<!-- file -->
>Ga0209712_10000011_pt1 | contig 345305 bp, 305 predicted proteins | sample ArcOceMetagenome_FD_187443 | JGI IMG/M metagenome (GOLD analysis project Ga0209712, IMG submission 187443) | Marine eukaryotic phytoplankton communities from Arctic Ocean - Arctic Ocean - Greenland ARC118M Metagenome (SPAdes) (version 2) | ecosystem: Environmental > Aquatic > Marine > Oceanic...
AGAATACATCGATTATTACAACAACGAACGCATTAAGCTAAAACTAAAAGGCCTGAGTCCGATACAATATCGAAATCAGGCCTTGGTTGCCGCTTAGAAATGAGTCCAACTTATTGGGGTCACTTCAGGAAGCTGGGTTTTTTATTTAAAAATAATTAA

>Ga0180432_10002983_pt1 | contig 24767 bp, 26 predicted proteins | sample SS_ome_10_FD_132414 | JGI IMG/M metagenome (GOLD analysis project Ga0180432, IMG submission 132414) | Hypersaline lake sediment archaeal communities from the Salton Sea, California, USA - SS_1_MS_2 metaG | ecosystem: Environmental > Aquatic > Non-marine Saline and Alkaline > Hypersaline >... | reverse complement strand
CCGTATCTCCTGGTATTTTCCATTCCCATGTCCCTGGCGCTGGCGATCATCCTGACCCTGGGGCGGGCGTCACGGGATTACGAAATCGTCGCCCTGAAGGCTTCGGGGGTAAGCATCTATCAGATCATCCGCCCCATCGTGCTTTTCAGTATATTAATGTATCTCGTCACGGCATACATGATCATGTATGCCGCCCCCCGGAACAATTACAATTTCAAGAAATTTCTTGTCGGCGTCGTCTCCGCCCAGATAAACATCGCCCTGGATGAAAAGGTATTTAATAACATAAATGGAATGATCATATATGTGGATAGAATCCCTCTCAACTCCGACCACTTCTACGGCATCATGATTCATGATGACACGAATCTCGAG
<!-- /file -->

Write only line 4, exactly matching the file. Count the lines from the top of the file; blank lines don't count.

CCGTATCTCCTGGTATTTTCCATTCCCATGTCCCTGGCGCTGGCGATCATCCTGACCCTGGGGCGGGCGTCACGGGATTACGAAATCGTCGCCCTGAAGGCTTCGGGGGTAAGCATCTATCAGATCATCCGCCCCATCGTGCTTTTCAGTATATTAATGTATCTCGTCACGGCATACATGATCATGTATGCCGCCCCCCGGAACAATTACAATTTCAAGAAATTTCTTGTCGGCGTCGTCTCCGCCCAGATAAACATCGCCCTGGATGAAAAGGTATTTAATAACATAAATGGAATGATCATATATGTGGATAGAATCCCTCTCAACTCCGACCACTTCTACGGCATCATGATTCATGATGACACGAATCTCGAG